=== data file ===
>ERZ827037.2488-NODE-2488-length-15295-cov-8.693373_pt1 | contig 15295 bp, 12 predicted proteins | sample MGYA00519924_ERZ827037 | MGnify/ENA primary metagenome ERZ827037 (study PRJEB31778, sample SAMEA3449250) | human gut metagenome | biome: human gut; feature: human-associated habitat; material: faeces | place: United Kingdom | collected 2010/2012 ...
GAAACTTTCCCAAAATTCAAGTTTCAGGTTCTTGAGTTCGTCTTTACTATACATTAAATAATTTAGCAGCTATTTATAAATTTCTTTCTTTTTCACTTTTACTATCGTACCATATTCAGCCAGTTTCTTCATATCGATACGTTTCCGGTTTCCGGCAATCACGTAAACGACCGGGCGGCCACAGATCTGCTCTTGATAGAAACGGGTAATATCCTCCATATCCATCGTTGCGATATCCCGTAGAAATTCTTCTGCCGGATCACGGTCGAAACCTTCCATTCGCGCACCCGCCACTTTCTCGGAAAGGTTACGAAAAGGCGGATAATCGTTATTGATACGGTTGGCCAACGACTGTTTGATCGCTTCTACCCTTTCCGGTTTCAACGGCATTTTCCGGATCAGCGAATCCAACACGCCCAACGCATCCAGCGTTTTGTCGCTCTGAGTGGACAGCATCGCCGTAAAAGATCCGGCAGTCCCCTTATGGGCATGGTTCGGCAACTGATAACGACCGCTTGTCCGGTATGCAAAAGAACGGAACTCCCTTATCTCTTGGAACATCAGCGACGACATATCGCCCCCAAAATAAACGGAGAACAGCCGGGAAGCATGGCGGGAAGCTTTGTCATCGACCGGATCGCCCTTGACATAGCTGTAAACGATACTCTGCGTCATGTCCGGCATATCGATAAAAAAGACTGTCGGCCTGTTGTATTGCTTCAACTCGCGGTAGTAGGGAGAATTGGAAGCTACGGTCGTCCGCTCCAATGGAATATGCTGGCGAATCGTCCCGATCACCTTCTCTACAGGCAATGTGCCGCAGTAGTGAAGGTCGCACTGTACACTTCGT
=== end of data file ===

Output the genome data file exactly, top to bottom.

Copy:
>ERZ827037.2488-NODE-2488-length-15295-cov-8.693373_pt1 | contig 15295 bp, 12 predicted proteins | sample MGYA00519924_ERZ827037 | MGnify/ENA primary metagenome ERZ827037 (study PRJEB31778, sample SAMEA3449250) | human gut metagenome | biome: human gut; feature: human-associated habitat; material: faeces | place: United Kingdom | collected 2010/2012 ...
GAAACTTTCCCAAAATTCAAGTTTCAGGTTCTTGAGTTCGTCTTTACTATACATTAAATAATTTAGCAGCTATTTATAAATTTCTTTCTTTTTCACTTTTACTATCGTACCATATTCAGCCAGTTTCTTCATATCGATACGTTTCCGGTTTCCGGCAATCACGTAAACGACCGGGCGGCCACAGATCTGCTCTTGATAGAAACGGGTAATATCCTCCATATCCATCGTTGCGATATCCCGTAGAAATTCTTCTGCCGGATCACGGTCGAAACCTTCCATTCGCGCACCCGCCACTTTCTCGGAAAGGTTACGAAAAGGCGGATAATCGTTATTGATACGGTTGGCCAACGACTGTTTGATCGCTTCTACCCTTTCCGGTTTCAACGGCATTTTCCGGATCAGCGAATCCAACACGCCCAACGCATCCAGCGTTTTGTCGCTCTGAGTGGACAGCATCGCCGTAAAAGATCCGGCAGTCCCCTTATGGGCATGGTTCGGCAACTGATAACGACCGCTTGTCCGGTATGCAAAAGAACGGAACTCCCTTATCTCTTGGAACATCAGCGACGACATATCGCCCCCAAAATAAACGGAGAACAGCCGGGAAGCATGGCGGGAAGCTTTGTCATCGACCGGATCGCCCTTGACATAGCTGTAAACGATACTCTGCGTCATGTCCGGCATATCGATAAAAAAGACTGTCGGCCTGTTGTATTGCTTCAACTCGCGGTAGTAGGGAGAATTGGAAGCTACGGTCGTCCGCTCCAATGGAATATGCTGGCGAATCGTCCCGATCACCTTCTCTACAGGCAATGTGCCGCAGTAGTGAAGGTCGCACTGTACACTTCGT